The intransigent Right is turning its rhetorical guns on an erstwhile hero: Congressman Paul Ryan, whose cheerful conservatism, commitment to policy innovation and Herculean advocacy of critical entitlement reforms in the face of caustic left-wing demagoguery have earned the Wisconsinite a reservoir of goodwill and respect throughout the center-right coalition. But that reservoir has run dry for a collection of GOP backbenchers and media figures who are resisting Ryan's reluctant decision to seek the House Speakership, having been pressed into duty over weeks of intense pressure. His potential run is contingent on several conditions Ryan says must be satisfied in order for him to take the job he's eschewed for years. His full statement from last night:
(1) Unity: Ryan wants the backing of three important coalitions within the House GOP conference, including the moderate Tuesday Group, the conservative Republican Study Committee, and the hardline House Freedom Caucus. The former two are all but assured, with the HFC being the sticking point. Some indications suggest that group's members are split on whether to back Ryan; an endorsement requires an 80 percent threshold of support.
(2) Rules reform: One of the tools with which dissatisfied House Freedom Caucus insurgents threatened John Boehner's Speakership was an arcane procedural rule known as a "motion to vacate the chair," authored by no less a figure than Thomas Jefferson. Ryan's position on this matter is a bit murky; some HFC members say he's called for the rule to be eliminated, whereas a Ryan spokesman says the Ways and Means Chairman is open to an approach that would prevent its abuse. Perhaps there's a compromise in the offing that would preserve the dramatic check on a leader's authority while limiting its over-use by a chronically dissatisfied minority.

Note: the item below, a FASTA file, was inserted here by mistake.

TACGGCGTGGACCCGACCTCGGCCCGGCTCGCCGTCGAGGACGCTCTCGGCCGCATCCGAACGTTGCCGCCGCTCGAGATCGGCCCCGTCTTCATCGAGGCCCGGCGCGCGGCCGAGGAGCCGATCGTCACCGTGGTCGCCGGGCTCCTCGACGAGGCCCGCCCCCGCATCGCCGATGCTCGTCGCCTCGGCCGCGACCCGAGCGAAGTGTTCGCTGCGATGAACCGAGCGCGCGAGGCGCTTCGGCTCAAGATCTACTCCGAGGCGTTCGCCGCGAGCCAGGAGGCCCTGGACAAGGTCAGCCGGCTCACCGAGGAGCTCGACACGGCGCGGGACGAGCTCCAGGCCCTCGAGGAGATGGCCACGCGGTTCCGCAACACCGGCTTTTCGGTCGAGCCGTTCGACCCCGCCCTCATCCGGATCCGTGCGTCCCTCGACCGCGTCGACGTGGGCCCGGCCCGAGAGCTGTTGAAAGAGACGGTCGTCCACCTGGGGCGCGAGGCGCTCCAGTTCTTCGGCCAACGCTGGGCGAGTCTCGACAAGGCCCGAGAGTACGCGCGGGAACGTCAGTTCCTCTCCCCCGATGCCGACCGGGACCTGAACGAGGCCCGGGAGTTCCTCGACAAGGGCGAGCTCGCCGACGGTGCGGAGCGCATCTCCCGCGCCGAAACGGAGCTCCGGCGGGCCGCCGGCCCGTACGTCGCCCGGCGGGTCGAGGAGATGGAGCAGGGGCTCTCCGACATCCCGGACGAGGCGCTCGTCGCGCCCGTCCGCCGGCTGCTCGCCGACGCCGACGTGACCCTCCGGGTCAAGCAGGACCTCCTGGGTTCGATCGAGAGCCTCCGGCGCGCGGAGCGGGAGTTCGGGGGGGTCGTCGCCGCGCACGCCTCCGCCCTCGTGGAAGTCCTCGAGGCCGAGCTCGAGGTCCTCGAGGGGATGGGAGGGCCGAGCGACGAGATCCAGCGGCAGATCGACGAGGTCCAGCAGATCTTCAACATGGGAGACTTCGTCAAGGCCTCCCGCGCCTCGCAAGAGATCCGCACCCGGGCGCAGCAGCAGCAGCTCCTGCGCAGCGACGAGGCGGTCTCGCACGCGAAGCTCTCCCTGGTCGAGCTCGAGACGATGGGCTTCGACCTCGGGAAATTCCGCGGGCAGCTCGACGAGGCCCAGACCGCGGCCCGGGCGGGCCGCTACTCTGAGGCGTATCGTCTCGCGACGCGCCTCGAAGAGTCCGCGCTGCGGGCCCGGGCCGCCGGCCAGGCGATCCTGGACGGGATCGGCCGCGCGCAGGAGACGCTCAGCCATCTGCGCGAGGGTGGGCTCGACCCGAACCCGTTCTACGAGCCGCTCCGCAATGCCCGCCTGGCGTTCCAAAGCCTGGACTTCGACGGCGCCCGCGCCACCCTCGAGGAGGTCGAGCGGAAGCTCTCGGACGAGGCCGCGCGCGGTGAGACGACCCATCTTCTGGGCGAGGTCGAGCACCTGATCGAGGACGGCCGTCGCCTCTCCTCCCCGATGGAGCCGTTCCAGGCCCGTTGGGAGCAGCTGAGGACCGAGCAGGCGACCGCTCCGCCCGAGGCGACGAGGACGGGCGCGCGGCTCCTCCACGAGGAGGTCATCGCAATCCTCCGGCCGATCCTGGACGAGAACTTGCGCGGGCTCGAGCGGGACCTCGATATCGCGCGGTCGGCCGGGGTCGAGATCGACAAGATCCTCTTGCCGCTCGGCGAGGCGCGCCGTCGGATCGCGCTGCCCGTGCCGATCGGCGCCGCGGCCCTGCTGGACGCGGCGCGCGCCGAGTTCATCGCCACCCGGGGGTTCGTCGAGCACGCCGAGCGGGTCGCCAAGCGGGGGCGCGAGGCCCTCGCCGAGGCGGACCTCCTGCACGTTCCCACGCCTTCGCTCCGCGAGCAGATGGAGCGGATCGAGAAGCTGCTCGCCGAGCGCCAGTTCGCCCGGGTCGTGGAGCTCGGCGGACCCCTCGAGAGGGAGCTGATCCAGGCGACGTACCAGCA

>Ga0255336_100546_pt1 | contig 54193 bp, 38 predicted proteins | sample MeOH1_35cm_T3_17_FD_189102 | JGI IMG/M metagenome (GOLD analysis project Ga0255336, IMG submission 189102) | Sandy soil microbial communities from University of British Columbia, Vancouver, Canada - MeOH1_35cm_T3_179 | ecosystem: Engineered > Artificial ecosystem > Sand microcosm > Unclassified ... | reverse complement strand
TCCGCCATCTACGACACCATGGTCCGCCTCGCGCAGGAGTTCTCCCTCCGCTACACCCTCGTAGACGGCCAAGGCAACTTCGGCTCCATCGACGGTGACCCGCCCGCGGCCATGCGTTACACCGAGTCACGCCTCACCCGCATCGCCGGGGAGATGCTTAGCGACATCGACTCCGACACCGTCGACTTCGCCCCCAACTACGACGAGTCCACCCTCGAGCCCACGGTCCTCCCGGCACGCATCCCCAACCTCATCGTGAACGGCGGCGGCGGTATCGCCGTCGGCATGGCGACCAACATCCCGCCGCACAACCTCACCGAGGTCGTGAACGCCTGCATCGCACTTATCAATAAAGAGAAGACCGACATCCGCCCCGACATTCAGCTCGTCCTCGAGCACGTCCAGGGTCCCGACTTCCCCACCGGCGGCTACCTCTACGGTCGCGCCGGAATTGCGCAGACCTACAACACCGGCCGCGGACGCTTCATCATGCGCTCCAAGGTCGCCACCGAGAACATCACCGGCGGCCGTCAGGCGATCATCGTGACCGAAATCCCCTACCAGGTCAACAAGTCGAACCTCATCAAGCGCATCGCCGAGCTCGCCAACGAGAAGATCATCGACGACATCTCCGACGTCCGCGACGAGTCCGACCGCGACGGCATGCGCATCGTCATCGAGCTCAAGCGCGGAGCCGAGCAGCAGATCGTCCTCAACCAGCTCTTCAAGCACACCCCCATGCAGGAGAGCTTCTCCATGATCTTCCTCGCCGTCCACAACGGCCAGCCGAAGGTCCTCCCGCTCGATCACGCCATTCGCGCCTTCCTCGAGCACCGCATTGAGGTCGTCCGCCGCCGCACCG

(3) Family time: Ryan states unequivocally that he will not "be able to be on the road as much as previous speakers" because of his commitment to parenting "children who are in the formative, foundational years of their lives." He'd delegate some of those essential travel and fundraising obligations to others, compensating for that accommodation by spending "more time communicating our message," which he argues must shift from primarily oppositional to more propositional.
Certain critics are assailing Ryan from all angles, including -- somewhat astonishingly -- his commitment to raising family. They've also alleged that Ryan is insisting upon unconditional support, a gross exaggeration. Ryan wants his leadership to be blessed by an overwhelming consensus among House Republicans, whom he hopes to lead as a relatively unified conservative governing force. He's not demanding lockstep loyalty on every vote. He's asking for a strong mandate ushered in by an initial vote of confidence, and he's asking that factions of his own party not relentlessly seek to undermine his leadership over sundry policy and tactical disagreements. The House Speakership is an extremely powerful position that Ryan has actively not sought. He doesn't yearn for the job, to put it mildly. Only in the face of harmful dysfunction and unremitting pressure has he hesitantly acceded to considering the role. Efforts to cast him as a power-mad Emporer-in-waiting won't fly.
Ultimately, Ryan holds virtually all of the cards here, a reality that some of his detractors begrudgingly acknowledge. If the "Fire Paul Ryan" brigade prevails, he'll happily resume his life as an influential, wonky committee chairman who flies home to see his family every weekend. This is man with leverage. He knows it, and he's using it. Another enduring dynamic at play is that Ryan's strident opposition has no viable alternative plan of their own. The man they've endorsed for Speaker has a conservative rating that has fluctuated greatly during his relatively brief tenure in Congress, and his seat may be imperiled by Florida's court-ordered redistricting regime. Other floated names have declined to run, likely due to vote-getting realities (remember, there are roughly 207 House Republicans who aren't in the Freedom Caucus and who have their own interests to tend to) and the undesirability of the job in light of the current environment. Which brings us back to the former Vice Presidential nominee:
Ryan said he didn't want the job. Ppl begged. He said "fine, if you address why I don't want the job, I'll do it." Seems reasonable to me.— Sean T at RCP (@SeanTrende) October 21, 2015
I'll leave you with this sensible commitment. Good enough for now?
Ryan says he will not pursue immigration reform as speaker as long as Obama is president https://t.co/My5xI4qxRf— Lachlan Markay (@lachlan) October 21, 2015